27As for you, the anointing you received from Him remains in you, and you have no need for anyone to teach you. But as His anointing teaches you about all things—and it is true and not a lie—and just as it has taught you, abide in Him.
28And now, children, abide in Him, so that when He appears we will have confidence and not be ashamed in His presence at His coming.
Now it begins to come into focus. John is addressing those that have come in and are teaching contrary to the very basic and foundational doctrine of all: Yeshua is the Messiah, the Son of God. See, John is not saying that they don’t need teachers. He is saying they don’t need anyone to come in and re-teach them these very basic principles. Rather, they should accept and affirm what they have already been shown, and has been affirmed by the anointing (ie. The Spirit).
Here are a couple entries from some good commentaries on the matter:
From the IVP New Testament Commentary:
The author reminds his readers that what he is now telling them is in fact what the church has heard from the beginning. He warns them against those who are trying to lead them astray from that well-founded teaching which remains in you. Their steadfastness depends on remembering the Spirit-inspired teaching about Jesus that they have heard and accepted all along. For it is the Spirit who remains with the faithful and who reminds them of what they have heard from the beginning. But clearly John expects that the Spirit works and speaks through individuals who proclaim and teach. This is exactly why the false teachers are such a threat, why he will later warn his readers to “test the Spirits” (4:1–6), and why he continually points to the role of the eyewitnesses and their successors in passing on the truth they have received. While ultimately the Spirit “will teach you all things” (Jn 14:26), the Spirit does so through human beings. Thus, when the Elder writes you do not need anyone to teach you, he does not mean that they have never needed any teachers—for he himself was and continues to be their teacher! But they do not now suddenly need new teaching about Jesus, such as the secessionists are offering.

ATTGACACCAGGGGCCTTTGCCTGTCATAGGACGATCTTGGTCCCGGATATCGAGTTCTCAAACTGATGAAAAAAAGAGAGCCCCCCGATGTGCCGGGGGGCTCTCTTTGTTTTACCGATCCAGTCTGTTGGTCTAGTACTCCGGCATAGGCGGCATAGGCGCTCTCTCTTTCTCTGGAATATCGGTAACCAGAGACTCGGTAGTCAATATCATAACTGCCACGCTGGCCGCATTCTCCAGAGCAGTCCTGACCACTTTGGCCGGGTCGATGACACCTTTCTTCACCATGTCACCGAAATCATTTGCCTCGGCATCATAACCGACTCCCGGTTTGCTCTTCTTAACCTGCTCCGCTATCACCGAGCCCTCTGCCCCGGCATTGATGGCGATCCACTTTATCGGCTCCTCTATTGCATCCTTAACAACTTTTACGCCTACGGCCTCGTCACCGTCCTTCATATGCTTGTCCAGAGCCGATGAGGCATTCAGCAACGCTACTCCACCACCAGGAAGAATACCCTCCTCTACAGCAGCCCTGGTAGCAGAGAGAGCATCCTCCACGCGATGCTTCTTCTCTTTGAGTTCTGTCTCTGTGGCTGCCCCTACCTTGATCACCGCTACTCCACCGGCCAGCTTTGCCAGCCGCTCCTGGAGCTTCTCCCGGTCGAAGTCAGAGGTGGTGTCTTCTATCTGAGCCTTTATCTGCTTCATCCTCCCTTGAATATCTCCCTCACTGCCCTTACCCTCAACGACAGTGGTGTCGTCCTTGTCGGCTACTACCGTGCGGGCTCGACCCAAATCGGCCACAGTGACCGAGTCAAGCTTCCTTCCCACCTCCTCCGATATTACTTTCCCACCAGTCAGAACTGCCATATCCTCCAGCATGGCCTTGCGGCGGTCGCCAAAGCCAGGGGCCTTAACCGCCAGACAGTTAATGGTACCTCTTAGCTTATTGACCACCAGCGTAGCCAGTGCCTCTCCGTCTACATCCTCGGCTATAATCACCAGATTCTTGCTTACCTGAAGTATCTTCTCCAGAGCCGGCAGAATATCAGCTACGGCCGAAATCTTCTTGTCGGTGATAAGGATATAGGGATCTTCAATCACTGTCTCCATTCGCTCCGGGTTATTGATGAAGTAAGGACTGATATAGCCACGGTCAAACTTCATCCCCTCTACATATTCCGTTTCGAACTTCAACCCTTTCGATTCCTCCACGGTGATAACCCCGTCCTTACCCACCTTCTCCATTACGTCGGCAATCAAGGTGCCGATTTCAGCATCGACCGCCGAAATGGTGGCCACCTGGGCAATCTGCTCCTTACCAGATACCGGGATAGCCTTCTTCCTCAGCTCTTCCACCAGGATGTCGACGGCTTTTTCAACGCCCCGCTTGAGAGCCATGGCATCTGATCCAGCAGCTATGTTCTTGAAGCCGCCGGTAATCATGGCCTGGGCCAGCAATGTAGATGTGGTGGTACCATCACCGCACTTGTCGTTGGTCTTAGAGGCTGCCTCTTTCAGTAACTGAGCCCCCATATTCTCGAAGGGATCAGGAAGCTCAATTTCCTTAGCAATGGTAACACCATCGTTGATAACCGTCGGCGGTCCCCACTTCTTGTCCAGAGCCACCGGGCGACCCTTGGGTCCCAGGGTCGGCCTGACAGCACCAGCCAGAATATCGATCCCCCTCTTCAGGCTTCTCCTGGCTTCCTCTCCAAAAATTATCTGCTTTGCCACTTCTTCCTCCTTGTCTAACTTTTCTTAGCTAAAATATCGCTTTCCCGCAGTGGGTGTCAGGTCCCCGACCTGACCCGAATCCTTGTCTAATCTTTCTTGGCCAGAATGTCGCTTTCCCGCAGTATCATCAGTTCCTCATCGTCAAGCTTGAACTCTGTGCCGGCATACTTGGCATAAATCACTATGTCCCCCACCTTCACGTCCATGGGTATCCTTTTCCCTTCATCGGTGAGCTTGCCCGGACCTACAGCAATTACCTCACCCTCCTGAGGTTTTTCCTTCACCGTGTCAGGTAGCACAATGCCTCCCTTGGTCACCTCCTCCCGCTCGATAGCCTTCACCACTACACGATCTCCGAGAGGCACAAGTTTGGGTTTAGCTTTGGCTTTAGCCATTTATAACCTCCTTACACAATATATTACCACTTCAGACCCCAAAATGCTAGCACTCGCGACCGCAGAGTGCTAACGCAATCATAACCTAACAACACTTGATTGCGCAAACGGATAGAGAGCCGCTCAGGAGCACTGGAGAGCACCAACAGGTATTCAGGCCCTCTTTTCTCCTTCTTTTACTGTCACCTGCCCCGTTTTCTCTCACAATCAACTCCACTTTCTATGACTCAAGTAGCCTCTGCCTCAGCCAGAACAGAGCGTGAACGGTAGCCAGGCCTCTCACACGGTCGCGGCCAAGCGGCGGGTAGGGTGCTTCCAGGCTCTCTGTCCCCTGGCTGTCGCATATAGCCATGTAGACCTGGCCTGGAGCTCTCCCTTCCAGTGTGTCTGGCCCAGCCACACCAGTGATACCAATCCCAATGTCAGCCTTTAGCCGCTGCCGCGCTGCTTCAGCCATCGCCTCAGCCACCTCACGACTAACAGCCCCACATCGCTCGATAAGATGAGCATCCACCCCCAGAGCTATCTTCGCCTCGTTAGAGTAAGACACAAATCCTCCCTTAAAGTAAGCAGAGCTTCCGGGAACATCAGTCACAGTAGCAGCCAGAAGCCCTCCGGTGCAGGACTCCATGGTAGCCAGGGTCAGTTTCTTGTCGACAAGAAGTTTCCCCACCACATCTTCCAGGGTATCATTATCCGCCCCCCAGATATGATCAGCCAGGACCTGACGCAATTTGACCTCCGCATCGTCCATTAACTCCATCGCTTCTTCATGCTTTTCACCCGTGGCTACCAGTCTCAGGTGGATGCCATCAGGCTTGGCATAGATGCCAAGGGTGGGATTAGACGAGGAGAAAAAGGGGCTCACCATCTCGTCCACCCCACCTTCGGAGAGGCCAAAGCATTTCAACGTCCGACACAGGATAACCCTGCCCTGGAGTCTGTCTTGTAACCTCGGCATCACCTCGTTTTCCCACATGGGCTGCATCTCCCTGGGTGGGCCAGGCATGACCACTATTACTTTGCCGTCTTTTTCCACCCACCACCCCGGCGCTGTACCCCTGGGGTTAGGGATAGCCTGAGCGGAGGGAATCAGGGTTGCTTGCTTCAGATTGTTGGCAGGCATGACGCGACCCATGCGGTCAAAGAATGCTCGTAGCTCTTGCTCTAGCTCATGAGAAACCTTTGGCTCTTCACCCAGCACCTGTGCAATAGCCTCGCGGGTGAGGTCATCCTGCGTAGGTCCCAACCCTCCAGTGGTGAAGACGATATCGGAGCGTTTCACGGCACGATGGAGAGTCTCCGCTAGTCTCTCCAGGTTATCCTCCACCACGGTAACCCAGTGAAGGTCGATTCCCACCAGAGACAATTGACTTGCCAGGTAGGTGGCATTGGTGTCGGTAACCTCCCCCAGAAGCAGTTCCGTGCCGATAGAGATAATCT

From the Holman New Testament Commentary:
They do not need anyone to teach is not suggesting that they had no teachers, or that they knew everything and didn’t need to be taught. Rather, it means that, as a congregation, they did not need anyone to teach them again the essentials of the faith that the false teachers were denying. They already had the truth (the anointing) and did not need anyone else (Gnostics, who claimed special inner knowledge) to tell them what was true.
So to summarize again: believers still need teachers, as we should never be so prideful as to think we have already learned every single thing we will ever need to know. Maturity is a process. However, we do not need teachers that come to teach us “new” doctrines, or to teach contrary to the most foundational thing of all, namely, that Yeshua is the Divine Messiah, and faith in Him is the basis of our salvation.
I would note too, that we actually do encounter this very thing today. Many self-appointed teachers, out of a desire to distance themselves from all things “Christian” have done exactly this. They have sought to define themselves by what they aren't, than by what they are, and have begun teaching a “different Gospel” than that which was preached by the Apostles. They have sought to destroy these very foundational principles through radical doctrinal reform. Teachings such as the denial of the Deity of the Messiah, that He was merely a man and nothing more. Or teaching people that the authority of the Apostolic Scriptures is weak, incomplete, or non-existent (seen most recently with an increase in Paul-deniers).
I warn anyone, heavily, to steer clear of any such teacher who does not maintain the foundation of truth.
Thompson, M. M. (1992). 1–3 John (1 Jn 2:24). Downers Grove, IL: InterVarsity Press.
Walls, D., & Anders, M. (1999). I & II Peter, I, II & III John, Jude (Vol. 11, p. 179). Nashville, TN: Broadman & Holman Publishers.